Bitcoin is a Bubble, Back Emerging Markets, says PineBridge

2018 should be another year of positive returns for shareholders, say PineBridge. But emerging markets will outperform the UK, Europe and US

Emma Wall 15 January, 2018 | 8:49AM
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bitcoin is a bubble says PineBridge

"Every stock market cycle has a bubble," says Markus Schomer, chief economist for asset managers PineBridge Investments. "This business cycle it is bitcoin."

In US dollars, bitcoin has increased in value 1,540% over the past year, and to Schomer, this is a warning sign that the market is becoming overheated. However, he says that global stock markets are not yet in crisis, and risk assets should continue to deliver positive returns to investors in 2018.

“When stock markets get optimistic, investors get euphoria – bitcoin fits that narrative,” he says. “We are nearing the end of the bull market, but it will not collapse this year.”

While he says investors should not expect the stellar returns of 2017, he says it is “wrong to go against a trend”, and momentum will carry stocks higher this year.

When Should Investors Worry?

Over the past year, manufacturing indices and trade are up – despite President Trump’s stance on globalisation – and, bar the UK, growth forecasts for 2018 are positive for most major economies. This paves the way for a change of tack in central bank policy.

 “In 2012, the world was concerned with deflation risk and sluggish growth, and central banks have deployed quantitative easing and negative interest rates to stimulate both,” says Schomer. “We have moved away from this environment – last year saw synchronised economic growth across the globe, but we have not yet seen a normalisation of central bank policy.”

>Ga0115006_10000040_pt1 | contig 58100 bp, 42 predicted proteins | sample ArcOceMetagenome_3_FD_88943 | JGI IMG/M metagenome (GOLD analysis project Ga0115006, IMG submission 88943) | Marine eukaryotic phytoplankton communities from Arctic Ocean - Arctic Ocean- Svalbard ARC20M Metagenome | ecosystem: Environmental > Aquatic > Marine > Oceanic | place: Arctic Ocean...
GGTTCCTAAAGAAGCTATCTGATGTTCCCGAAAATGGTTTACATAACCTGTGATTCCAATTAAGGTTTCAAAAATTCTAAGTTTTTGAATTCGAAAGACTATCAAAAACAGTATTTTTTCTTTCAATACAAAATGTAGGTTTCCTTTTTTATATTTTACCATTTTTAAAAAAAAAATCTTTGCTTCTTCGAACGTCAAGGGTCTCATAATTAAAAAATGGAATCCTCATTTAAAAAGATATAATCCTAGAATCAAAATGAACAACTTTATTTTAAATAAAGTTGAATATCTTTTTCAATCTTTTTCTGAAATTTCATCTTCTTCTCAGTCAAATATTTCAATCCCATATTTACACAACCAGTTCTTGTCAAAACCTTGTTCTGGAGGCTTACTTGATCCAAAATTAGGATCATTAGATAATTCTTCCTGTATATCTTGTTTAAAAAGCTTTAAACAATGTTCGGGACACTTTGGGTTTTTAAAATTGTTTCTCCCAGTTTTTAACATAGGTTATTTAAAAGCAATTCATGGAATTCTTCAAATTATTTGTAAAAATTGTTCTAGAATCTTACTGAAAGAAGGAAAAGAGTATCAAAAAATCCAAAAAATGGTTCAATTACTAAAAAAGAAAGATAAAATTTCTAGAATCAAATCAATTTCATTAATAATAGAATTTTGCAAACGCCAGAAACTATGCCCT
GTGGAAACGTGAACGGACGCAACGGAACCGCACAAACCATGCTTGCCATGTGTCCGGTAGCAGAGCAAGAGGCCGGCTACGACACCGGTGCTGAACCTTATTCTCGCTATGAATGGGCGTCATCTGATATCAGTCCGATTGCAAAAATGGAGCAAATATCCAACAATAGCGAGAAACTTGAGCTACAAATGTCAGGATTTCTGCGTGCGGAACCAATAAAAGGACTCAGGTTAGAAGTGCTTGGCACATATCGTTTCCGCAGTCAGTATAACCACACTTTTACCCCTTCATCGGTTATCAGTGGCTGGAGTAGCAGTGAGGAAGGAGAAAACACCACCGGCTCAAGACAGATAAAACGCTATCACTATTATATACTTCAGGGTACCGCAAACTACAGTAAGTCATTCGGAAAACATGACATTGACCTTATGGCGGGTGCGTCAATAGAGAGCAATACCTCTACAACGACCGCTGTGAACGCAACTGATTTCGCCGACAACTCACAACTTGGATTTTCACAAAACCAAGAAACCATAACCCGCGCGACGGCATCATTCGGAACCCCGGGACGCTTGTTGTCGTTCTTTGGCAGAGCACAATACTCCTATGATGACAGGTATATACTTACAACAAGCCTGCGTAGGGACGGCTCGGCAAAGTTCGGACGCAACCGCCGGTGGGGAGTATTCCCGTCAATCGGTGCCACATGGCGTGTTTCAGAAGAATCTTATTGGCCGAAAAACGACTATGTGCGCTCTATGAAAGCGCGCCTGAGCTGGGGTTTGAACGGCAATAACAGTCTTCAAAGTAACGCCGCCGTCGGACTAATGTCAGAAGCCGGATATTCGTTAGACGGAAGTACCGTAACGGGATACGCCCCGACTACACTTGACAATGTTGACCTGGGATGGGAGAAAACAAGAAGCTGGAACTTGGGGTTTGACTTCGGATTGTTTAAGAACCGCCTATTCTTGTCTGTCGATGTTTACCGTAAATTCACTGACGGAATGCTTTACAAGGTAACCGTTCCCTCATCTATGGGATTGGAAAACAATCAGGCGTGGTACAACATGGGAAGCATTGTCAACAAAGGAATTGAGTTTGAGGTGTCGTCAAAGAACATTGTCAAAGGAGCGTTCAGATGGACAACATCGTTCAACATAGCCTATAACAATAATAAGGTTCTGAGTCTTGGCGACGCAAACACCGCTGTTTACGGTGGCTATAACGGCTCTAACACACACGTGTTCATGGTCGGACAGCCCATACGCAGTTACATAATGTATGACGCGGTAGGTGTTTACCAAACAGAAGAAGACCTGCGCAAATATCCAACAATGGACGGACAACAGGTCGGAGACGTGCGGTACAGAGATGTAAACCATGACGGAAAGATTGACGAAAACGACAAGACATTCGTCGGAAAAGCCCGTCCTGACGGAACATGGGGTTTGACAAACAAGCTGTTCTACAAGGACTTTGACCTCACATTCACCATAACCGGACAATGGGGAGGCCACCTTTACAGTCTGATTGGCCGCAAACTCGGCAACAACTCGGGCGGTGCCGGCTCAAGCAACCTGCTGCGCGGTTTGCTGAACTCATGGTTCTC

But where the Federal Reserve has led, others are sure to follow. The Fed has signalled a couple of rate hikes this year, but the effects on global markets has been muted. Once other banks begin to raise rates, Schomer expects equity markets to be disrupted.

The inflection point? Quantitative easing will come to an end in 2019, and the European Central Bank is expected to begin raising rates next year too.

Where Will Deliver Returns in 2018?

Schomer says that there is a strong theme of growth for 2018 – but investors should be selective when looking for opportunities. Unlike in previous years, this is not a broad optimistic play. In particular, he is muted on his outlook for US equities, preferring emerging markets instead – where sentiment is more positive.

“Even though we are seeing a rebound in business investment, animal spirits are quite depressed in the US,” he says. “People are still not over the great recession. Look at aeroplanes in the US – they are full, over-booked, but are the airlines buying more planes? No. They are just filling up the ones they have. They do not want to invest.”

Emerging markets are more compelling from a valuation prospect too.

“Relative valuations are skewed because of quantitative easing. Emerging markets have significantly lagged developed ones since QE was introduced,” he explains. “Asia markets gave you 30% last year. They could do the same again – emerging markets will certainly outperform developed ones. They are cheaper, and the fundamentals – demographics – on the whole are more supportive.”

The information contained within is for educational and informational purposes ONLY. It is not intended nor should it be considered an invitation or inducement to buy or sell a security or securities noted within nor should it be viewed as a communication intended to persuade or incite you to buy or sell security or securities noted within. Any commentary provided is the opinion of the author and should not be considered a personalised recommendation. The information contained within should not be a person's sole basis for making an investment decision. Please contact your financial professional before making an investment decision.

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Emma Wall  is former Senior International Editor for Morningstar

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